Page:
Name the Elephant, or Kill the Lion

Think of your organization as a pride of lions – powerful and in command, with outstanding collaboration skills. Almost nothing can stop you…except an elephant.

Lions face few risks at the hands of other animals in the wild. Yet they can sustain life-threatening injuries – or even death – at the hands of a raging elephant.

Every team and organization has its elephants. Not the literal beast, but the figurative one.

Will this management strategy really work? Why are we sticking with this inefficient process? Is this person truly the right fit for our team?

These are the conversations individuals, teams and companies don’t want to have. These are the proverbial ‘Elephants in the Room.’

We’ve all seen the team that won’t proactively confront its manager about an ill-fated strategy. We’ve heard of the leadership group that won’t challenge its CEO. And we’ve been in a relationship where it feels too risky to get real.

What happens in the wild when lions don’t pay close attention to elephants? They risk serious injury, or even death.

The same is true in today’s increasingly complex, innovative and fast paced workplace. What is left unsaid is often what sinks the best teams, strategies and organizations. Authentic conversations that name elephants, on the other hand, help teams to build trust, avoid mistakes and achieve greater results.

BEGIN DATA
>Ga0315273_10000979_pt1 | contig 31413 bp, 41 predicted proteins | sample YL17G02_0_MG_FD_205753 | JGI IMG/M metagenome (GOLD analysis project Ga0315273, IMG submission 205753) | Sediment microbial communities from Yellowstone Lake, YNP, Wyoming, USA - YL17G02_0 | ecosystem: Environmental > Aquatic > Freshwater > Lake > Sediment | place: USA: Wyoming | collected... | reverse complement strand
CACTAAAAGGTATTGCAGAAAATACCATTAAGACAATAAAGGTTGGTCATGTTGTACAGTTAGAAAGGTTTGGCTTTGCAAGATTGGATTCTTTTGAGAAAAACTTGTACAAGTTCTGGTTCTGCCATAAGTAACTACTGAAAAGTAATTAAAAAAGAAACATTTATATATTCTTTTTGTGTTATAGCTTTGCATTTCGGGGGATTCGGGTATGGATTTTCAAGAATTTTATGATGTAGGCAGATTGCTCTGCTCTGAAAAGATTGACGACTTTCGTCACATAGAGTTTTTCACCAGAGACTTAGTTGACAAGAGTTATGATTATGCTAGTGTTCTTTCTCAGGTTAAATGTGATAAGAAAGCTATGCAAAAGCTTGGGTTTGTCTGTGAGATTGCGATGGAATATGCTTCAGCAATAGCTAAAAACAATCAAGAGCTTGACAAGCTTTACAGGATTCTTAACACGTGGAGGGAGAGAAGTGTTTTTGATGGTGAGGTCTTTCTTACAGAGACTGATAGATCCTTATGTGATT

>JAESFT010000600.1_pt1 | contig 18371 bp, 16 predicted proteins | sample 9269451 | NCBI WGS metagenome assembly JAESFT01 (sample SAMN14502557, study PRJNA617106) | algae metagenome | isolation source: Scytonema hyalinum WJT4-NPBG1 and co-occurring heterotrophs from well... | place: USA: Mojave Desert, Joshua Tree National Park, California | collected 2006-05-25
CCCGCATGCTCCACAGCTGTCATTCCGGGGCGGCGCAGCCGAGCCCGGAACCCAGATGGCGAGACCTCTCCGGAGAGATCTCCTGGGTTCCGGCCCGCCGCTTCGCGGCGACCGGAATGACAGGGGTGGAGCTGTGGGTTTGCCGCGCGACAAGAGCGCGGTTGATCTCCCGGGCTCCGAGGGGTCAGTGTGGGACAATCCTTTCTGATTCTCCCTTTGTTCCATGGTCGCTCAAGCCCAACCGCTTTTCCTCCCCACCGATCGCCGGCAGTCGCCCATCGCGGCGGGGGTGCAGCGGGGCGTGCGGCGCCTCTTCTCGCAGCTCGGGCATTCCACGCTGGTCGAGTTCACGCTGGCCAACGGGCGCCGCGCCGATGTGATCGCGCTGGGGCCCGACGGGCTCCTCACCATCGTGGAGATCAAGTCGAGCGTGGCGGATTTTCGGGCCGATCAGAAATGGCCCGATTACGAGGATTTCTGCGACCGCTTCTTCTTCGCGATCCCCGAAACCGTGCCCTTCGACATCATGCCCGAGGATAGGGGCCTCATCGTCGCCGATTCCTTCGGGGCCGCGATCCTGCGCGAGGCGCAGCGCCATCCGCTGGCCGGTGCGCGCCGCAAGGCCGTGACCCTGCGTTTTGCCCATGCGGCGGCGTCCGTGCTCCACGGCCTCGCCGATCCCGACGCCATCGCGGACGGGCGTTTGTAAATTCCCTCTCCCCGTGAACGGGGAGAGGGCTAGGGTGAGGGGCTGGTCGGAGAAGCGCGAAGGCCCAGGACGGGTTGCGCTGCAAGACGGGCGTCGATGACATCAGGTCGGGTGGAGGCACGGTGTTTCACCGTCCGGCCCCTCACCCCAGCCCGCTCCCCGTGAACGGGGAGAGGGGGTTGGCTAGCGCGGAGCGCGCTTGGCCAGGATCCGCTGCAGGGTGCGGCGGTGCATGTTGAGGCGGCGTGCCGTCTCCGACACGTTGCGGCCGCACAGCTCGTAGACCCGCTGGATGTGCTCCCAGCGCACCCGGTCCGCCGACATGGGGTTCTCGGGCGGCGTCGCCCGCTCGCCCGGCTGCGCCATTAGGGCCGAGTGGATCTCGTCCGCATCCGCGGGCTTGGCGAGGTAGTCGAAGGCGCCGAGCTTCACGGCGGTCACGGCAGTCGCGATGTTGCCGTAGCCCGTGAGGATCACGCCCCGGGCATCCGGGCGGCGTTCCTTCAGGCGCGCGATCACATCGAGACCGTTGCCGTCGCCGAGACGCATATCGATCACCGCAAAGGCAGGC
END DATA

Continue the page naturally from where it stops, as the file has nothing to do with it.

How do we overcome our natural fear of elephants and learn to leverage their mighty power instead? Try these four strategies:

Insist on Psychological Safety

It’s up to every team member – and especially leaders and managers – to ensure that all voices are heard and all views respected. That doesn’t mean everyone should agree with everyone else. Quite the contrary - it means encouraging a safe space for expression of diverse and often conflicting views. Do that by agreeing to communication ground rules that encourage participation, inviting less expressive team members to share their points of view and stepping in to protect those in the minority from scorn or abuse.

Run an Anonymous Assessment

Want to know what people really think? Run an anonymous assessment to measure basic indicators of team health, including the ability to get real, challenge others and give critical feedback. We like The Table Group’s on-line team assessment, based on Patrick Lencioni’s ‘The Five Disfunctions of a Team.’

Train in Communication

In our work with organizations including PinterestCirrus Logic, the ClimateWorks Foundation and others, the desire to have more open conversations nearly always comes out as a top organizational goal. Visit The People Piece website to learn more about how we teach leaders, managers, employees and teams to have difficult conversations that are productive and authentic.

Model the Way

If naming elephants helps take away their power, the most powerful thing any leader – or team member – can do is to take the risk and model the way. Help your peers, reports and managers see for themselves that difficult conversations won’t kill anyone. In fact, they will lead to stronger relationships, less mistakes and better results.

In the wild, successful lions pay close attention to elephants. The same goes for successful teams. Take the risk to have those difficult conversations, and encourage and enable other team members to do the same. We think you will see better ideas, less mistakes and stronger relationships.

Roni Krouzman